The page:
Since the Incas had no written records, the quipu played a major role in the administration of the Inca empire. ‘The Inca emperor appointed quipucamayocs, keepers of the knots, to each town. Larger towns might have up to thirty quipucamayocs who were essentially government statisticians, keeping official records of the population, the produce of the town and its animals and weapons.’ This information was sent annually to the capital Cuzco via an official delivery service consisting of relay runners called chasqui, who passed the quipu on to the next runner at specially constructed staging posts, sometimes covering vast distances. I imagined being such a runner, entrusted to deliver the quipu. Enthralled by the words ‘quipu’, ‘chasqui’ and ‘quipucamayoc’ as well as the whole idea of long-distance runners laden with knots, I had to write a poem about it. Similarly, I wondered about the Roman who first came up with the Roman counting system and Roman numerals, using only seven letters: I, V, X, L, C, D & M. The system lacked a zero, and zero and the history of zero became a research topic for me all of its own and was, eventually, the title of my book.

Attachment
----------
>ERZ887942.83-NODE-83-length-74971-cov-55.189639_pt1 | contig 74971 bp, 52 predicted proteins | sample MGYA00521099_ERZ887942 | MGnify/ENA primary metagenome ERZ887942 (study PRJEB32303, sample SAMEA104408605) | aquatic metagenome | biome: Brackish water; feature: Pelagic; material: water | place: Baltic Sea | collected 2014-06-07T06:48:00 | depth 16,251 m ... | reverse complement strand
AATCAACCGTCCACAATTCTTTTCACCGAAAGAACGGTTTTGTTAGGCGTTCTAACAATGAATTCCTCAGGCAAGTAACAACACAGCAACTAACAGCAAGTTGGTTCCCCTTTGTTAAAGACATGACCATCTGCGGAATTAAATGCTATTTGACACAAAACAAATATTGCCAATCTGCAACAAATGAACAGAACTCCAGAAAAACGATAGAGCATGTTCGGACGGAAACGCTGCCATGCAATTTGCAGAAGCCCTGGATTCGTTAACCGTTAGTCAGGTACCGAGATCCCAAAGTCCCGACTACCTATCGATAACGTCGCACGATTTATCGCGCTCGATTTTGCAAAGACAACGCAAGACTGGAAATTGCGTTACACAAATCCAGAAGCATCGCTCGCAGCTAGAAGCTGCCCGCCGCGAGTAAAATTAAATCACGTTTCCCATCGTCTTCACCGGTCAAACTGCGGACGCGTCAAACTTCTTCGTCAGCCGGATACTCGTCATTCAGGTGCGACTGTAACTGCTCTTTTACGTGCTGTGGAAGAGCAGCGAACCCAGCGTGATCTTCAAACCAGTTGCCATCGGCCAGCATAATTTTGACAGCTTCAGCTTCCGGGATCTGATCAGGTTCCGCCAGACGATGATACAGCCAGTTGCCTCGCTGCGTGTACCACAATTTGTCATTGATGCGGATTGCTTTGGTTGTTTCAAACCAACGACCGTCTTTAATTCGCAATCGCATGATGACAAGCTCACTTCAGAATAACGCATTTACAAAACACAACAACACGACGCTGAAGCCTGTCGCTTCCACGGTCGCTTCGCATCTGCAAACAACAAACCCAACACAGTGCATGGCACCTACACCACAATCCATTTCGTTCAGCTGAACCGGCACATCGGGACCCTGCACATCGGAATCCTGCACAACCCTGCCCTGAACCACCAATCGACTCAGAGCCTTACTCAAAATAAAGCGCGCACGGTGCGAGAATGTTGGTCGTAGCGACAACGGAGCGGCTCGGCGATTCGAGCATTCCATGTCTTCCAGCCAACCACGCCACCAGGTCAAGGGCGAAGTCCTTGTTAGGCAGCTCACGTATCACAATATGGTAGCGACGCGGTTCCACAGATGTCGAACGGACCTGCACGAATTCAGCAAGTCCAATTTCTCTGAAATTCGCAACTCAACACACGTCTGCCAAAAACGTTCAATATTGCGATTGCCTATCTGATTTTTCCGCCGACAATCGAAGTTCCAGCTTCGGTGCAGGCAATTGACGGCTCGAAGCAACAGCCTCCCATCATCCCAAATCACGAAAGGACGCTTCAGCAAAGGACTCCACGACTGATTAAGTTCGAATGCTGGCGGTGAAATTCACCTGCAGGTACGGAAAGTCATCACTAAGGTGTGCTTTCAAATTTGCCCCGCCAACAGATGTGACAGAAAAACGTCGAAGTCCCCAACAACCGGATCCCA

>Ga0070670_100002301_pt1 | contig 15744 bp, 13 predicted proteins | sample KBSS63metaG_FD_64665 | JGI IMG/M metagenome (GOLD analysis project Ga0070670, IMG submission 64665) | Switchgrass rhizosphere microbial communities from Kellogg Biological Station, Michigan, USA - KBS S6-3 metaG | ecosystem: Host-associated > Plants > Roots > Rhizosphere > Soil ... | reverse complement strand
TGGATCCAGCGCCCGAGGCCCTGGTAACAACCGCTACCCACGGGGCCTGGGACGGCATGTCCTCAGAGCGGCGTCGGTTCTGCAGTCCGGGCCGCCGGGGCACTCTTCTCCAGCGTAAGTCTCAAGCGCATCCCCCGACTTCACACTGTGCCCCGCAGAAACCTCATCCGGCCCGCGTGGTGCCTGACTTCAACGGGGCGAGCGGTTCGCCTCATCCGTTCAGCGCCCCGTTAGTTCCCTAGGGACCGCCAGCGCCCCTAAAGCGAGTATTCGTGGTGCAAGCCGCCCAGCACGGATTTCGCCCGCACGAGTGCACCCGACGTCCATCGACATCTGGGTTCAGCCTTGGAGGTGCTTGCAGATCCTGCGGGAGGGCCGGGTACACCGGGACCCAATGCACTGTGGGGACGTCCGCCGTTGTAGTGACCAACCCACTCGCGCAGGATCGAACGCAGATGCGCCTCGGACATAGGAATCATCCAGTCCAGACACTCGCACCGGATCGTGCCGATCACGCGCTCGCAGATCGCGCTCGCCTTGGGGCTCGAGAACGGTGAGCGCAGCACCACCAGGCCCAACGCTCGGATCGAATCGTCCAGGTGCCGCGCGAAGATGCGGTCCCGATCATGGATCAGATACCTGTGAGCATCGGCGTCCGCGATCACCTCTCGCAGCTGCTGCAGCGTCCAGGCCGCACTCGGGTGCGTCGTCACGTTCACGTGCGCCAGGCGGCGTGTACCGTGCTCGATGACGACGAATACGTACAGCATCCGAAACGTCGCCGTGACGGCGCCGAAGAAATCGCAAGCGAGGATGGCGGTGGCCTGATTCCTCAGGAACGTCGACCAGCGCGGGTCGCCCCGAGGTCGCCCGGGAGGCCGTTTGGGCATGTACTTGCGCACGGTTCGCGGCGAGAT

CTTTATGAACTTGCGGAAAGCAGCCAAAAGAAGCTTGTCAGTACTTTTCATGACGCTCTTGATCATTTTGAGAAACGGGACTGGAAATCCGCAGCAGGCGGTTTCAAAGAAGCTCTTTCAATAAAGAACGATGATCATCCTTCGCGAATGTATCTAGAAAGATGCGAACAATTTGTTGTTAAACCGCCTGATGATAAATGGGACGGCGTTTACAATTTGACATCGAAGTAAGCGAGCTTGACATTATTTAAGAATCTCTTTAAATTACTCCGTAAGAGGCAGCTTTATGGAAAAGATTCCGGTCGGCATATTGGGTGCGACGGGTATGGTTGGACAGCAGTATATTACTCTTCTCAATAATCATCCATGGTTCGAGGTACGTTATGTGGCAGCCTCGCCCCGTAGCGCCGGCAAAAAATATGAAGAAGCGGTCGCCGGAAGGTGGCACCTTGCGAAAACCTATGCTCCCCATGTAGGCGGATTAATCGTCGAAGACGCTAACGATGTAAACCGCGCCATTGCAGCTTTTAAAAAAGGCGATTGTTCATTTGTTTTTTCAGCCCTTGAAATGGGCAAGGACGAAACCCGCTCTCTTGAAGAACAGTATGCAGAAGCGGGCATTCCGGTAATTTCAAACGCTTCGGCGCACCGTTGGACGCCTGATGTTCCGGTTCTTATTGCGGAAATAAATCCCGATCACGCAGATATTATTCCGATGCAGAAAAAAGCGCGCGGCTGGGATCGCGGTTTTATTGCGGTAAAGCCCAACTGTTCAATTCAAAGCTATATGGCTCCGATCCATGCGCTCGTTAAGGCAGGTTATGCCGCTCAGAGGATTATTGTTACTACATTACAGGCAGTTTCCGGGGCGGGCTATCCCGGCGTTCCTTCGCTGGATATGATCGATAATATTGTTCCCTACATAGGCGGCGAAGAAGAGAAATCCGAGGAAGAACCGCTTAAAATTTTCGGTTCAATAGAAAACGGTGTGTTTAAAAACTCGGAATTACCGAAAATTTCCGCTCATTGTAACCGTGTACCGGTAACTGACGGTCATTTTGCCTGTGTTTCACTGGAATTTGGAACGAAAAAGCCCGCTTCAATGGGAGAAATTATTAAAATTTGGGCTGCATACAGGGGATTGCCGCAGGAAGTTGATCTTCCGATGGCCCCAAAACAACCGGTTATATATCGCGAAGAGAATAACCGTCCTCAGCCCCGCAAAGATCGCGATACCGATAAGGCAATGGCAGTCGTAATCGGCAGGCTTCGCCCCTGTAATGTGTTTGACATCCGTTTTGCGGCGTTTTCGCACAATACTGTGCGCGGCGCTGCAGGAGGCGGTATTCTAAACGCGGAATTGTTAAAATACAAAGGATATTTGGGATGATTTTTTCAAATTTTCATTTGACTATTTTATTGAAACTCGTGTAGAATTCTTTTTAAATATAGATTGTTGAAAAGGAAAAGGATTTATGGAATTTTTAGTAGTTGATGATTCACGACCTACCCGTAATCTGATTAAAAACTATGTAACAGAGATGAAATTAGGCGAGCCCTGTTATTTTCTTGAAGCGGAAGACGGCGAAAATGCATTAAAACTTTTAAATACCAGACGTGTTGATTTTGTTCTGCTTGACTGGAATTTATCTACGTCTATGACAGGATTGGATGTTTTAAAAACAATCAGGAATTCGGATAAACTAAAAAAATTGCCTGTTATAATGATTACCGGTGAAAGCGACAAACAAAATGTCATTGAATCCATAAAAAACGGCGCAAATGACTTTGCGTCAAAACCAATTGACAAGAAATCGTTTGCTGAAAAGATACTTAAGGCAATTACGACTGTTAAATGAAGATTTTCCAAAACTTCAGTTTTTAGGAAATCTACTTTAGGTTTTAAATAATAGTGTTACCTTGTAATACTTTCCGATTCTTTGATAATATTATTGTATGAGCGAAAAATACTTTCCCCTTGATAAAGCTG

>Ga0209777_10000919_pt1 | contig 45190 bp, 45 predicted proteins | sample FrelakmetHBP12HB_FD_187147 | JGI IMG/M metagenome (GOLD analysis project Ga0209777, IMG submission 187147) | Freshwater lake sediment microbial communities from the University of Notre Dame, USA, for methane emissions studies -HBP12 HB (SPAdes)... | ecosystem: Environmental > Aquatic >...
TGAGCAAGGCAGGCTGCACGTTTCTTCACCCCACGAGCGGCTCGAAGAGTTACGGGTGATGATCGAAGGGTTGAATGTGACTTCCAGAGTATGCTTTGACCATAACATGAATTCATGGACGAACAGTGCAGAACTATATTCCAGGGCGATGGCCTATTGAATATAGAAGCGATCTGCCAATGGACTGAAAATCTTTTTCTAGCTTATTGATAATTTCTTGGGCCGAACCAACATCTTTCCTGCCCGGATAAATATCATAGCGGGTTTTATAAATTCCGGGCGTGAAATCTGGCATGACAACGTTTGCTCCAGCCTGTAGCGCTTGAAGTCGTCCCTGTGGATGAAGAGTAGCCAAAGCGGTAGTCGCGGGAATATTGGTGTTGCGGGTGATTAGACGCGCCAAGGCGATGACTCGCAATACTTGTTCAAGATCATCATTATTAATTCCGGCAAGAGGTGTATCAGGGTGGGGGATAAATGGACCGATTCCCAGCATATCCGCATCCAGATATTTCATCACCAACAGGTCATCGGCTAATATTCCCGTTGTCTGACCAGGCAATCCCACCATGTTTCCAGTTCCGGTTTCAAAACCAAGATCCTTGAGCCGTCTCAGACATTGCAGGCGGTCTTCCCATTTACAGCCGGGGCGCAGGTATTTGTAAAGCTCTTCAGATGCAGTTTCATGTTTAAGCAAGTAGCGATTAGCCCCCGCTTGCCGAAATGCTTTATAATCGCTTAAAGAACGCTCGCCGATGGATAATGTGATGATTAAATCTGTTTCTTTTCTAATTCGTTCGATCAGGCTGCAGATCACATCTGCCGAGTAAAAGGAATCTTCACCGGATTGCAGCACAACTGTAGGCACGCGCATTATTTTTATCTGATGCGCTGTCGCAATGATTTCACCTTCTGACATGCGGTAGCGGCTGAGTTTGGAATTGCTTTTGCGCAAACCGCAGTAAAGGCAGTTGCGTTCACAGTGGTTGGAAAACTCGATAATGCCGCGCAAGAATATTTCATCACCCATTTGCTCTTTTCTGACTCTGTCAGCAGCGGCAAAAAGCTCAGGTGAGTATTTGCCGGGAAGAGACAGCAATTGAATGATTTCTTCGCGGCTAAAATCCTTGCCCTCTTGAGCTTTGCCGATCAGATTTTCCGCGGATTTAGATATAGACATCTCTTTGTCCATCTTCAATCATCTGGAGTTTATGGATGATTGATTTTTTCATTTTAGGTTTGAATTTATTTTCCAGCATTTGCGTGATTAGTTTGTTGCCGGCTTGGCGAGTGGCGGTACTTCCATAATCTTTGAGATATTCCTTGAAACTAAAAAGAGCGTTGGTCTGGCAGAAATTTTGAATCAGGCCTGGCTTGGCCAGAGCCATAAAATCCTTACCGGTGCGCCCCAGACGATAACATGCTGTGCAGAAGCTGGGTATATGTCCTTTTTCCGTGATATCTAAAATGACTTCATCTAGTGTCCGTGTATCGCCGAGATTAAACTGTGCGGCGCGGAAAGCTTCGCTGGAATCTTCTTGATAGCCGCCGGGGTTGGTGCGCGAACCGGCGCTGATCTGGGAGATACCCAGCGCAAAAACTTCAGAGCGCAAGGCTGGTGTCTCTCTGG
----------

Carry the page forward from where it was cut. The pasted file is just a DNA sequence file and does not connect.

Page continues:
I also became fascinated by mathematicians and their biographies. I wondered why, in geometry at school when they taught us about the 3-4-5 triangle, they hadn’t also taught us a little more about Pythagoras. His belief, for example, that we should not eat beans because of the bean’s resemblance to a human foetus, or his assertion that earthquakes were caused by the restlessness of the dead, or the fact that he didn’t actually discover the 3-4-5 rule but found it when travelling in Babylonia, where people for centuries had used it to demarcate fields when the floodwater of the Nile had receded. His genius was to recognise its universality. Pythagoras was famous in ancient Greece. So much so, that various legends sprung up about him, some of which are thought to foreshadow the miracles of Christ. For example, it was rumoured that he could walk on water, because he had been sighted on two different islands at the same time. Such anecdotal material might have made geometry a little more colourful for us.